"What this map shows is an interest in the fact that Chinese (and especially Fujianese) people lived in most of the major ports in South East Asia by the early 17th century, from those of Siam, the Malay Peninsula and western Java to Manila and Nagasaki," says Robert Batchelor, an associate professor of history at Georgia Southern University.

The document also indicates an interest in the Arabian Peninsula among the Fujianese merchants.
One corner has written directions for travelling from Calicut in India to Aden in Yemen, Salalah in Oman and the former kingdom of Ormuz in the Arabian Gulf.
This ties in with the possibility that the map may have been produced by a group of Quanzhou-based Islamic merchants.
"It also suggests that the ties between Arabia and South China were [neither] superficial, [nor did they] disappear with the arrival of Europeans in the 16th century," according to Batchelor. "That is why this is a map that should be of interest in particular in Iran, the UAE, Oman and Yemen. It speaks of a continuity of global history."

Selden himself wrote a book titled Mare Clausum (Closed Seas) that argued against the Dutch view at the time that favoured freedom of the seas and, says Batchelor, the lawyer read the map as indicating a kind of dominion over the areas where trade was taking place.

However, the merchants of the early 17th century are unlikely to have seen it as a way of staking claims to, for example, mineral or fishing rights.
Instead, Batchelor takes the view it shows their interest in and involvement in the seas depicted.
"Rather than a closed China or a globally overpowering China, the Selden Map gives us a window onto the complex and dynamic set of relations that defined East Asian trade in the 17th century," he says.

Brook says there is nothing to show Ming China tried to claim territory beyond its borders.
The map is one of trade, not empire: "Anyone who tries to use this map to enlarge Chinese claims for a greater empire is engaging in political mischief," he says.

Yet, while the map may not have great political significance, even in historical terms, it is of interest to academics, not least because it offers information available from relatively few other sources.
Batchelor contrasts this situation with that of the English East India Company and its Dutch equivalent.
Their links to their respective governments meant the activities of these organisations were well documented and the evidence preserved for later generations.

"By comparison, we know very little about 17th-century Chinese merchants because they were not sponsored by the state. Their private archives and libraries have largely been destroyed over the centuries," he says.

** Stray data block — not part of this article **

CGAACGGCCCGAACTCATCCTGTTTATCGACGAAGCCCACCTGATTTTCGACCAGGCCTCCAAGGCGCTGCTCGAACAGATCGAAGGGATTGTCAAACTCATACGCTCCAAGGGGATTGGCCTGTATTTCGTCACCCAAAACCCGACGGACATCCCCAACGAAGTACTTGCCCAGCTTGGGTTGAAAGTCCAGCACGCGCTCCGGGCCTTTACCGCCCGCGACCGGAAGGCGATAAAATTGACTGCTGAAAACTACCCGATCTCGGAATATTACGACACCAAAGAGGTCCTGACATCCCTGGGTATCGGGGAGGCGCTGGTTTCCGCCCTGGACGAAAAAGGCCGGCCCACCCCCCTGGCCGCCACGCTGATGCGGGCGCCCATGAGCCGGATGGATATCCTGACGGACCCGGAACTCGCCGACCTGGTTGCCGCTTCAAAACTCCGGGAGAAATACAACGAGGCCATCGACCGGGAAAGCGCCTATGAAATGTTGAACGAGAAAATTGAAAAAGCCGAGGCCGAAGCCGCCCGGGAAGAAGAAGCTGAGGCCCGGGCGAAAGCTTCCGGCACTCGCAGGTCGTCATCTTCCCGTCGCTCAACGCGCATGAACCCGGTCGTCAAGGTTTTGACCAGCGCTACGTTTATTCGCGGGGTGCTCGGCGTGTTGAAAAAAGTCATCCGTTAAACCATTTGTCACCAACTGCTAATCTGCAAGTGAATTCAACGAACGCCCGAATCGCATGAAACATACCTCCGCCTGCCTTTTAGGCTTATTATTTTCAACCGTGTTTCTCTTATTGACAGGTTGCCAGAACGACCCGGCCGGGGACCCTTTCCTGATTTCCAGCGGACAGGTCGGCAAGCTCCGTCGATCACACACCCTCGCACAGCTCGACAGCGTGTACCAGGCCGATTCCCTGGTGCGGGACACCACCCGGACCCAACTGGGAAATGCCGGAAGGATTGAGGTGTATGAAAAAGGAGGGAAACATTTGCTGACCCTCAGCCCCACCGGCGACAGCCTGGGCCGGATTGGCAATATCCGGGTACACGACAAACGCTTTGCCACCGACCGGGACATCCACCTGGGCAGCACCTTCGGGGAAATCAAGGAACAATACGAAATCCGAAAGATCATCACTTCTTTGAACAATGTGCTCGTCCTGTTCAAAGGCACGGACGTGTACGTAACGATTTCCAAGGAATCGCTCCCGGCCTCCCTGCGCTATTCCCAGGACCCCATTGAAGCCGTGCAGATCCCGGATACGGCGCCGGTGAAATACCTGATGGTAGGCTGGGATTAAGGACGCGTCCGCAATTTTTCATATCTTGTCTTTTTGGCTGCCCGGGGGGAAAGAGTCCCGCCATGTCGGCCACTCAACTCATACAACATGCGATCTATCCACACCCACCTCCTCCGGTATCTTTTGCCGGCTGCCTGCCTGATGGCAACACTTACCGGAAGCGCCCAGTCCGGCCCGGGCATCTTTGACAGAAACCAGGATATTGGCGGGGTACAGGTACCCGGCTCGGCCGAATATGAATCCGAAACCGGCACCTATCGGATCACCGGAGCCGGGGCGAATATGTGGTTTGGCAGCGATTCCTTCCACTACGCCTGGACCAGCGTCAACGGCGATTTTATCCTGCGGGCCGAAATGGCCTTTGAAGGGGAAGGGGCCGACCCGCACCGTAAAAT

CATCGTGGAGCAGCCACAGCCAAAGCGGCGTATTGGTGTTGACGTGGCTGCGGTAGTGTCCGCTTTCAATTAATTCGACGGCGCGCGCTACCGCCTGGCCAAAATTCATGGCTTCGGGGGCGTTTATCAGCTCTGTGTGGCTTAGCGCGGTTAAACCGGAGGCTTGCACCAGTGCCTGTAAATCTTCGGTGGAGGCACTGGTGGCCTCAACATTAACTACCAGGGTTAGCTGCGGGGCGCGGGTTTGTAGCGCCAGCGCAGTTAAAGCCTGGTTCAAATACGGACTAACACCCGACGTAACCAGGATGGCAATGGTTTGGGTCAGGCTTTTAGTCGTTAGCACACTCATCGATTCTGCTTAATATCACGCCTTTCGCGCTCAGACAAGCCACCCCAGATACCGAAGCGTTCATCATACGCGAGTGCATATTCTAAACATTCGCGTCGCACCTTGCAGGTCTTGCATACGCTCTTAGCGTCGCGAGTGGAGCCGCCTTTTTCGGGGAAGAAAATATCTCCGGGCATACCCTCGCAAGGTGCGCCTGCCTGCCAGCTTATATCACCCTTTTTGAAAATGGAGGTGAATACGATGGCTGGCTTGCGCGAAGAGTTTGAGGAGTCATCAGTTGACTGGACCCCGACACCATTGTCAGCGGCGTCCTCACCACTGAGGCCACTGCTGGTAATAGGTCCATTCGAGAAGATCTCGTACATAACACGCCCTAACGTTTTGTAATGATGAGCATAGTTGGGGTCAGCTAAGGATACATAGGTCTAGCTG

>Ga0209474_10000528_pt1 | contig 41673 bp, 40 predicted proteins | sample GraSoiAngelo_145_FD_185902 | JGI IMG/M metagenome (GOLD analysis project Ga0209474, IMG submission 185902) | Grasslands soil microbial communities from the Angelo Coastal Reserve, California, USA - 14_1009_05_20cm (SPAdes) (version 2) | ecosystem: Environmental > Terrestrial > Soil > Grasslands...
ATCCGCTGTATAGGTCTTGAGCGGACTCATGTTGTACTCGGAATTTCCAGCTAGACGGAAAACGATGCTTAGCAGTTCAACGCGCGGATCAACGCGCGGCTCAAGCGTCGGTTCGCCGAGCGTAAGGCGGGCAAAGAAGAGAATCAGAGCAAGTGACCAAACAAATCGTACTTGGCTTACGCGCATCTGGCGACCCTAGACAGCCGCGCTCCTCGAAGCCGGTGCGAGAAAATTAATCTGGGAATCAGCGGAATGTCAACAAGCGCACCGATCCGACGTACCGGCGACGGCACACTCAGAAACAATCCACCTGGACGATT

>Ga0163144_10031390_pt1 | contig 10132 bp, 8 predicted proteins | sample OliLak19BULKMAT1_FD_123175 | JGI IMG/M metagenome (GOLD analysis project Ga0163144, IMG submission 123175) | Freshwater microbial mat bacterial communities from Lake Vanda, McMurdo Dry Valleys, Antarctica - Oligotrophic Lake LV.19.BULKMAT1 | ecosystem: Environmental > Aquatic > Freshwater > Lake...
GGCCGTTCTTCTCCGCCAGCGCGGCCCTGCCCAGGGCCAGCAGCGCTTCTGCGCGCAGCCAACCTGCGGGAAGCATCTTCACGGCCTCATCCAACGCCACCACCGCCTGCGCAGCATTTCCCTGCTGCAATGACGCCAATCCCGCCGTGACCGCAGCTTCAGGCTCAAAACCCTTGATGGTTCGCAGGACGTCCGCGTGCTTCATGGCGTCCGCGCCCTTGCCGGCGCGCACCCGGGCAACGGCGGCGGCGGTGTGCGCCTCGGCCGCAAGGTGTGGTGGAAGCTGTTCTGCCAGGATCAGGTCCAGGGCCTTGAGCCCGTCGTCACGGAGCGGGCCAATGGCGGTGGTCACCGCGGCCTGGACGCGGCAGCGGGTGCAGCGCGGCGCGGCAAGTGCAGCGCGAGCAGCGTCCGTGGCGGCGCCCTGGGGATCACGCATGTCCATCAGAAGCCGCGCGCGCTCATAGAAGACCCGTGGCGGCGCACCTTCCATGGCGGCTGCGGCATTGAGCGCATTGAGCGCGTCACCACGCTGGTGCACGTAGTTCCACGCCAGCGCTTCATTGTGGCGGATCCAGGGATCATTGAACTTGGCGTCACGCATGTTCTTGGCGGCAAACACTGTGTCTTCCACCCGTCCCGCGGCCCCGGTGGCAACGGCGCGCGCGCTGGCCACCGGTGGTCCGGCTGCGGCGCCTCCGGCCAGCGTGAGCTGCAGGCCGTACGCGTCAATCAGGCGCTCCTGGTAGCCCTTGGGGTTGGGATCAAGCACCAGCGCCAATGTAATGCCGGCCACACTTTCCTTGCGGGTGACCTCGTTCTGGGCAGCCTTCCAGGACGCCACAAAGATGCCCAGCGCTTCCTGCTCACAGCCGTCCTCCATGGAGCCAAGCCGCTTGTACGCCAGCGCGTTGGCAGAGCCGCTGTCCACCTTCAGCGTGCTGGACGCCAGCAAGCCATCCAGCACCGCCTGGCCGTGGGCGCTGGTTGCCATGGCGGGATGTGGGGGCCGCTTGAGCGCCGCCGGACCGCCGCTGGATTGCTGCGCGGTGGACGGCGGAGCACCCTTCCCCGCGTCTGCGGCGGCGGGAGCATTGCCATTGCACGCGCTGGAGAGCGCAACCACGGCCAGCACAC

It is perhaps especially important that sources such as the Selden Map are understood, given that analysis of certain documents has often resulted in outlandish claims about Chinese explorers.
In particular, the author Gavin Menzies suggested in his book 1421: The Year China Discovered the World that the 15th-century Chinese admiral Zheng He discovered the Americas before Christopher Columbus.
The claim is based upon an 18th-century map said to be a copy of one from the 15th century.
Menzies' views are generally dismissed by academics and Batchelor describes such "dubious" maps as "efforts from later centuries to make up for the lack of a Selden Map".

Clumsy preservation efforts meant that, until recently, the map was in a poor state of repair.
It was discoloured, the paint on it was cracking and a linen backing from a century ago had turned stiff, cracked, and been patched up.
Restoration took about a year, says Robert Minte, a conservator at Oxford's Bodleian Library, who carried out much of the work.
Experts at the British Library and the British Museum also took part.

"It was in an extremely fragile condition," says Minte.
"It had been [lined] with very heavy cotton and rolled up very tightly, so every time the map was unrolled there were fragments coming off. It was very difficult to handle."

The task was to remove the heavy cotton lining and the various patches while trying not to damage the "extremely thin" Chinese paper on which the map was painted.
This work, much of it done with the map face down on a Perspex table, was complicated by the fact that many of the patches were stuck on with a strong glue and the paper to which they were attached was fragile.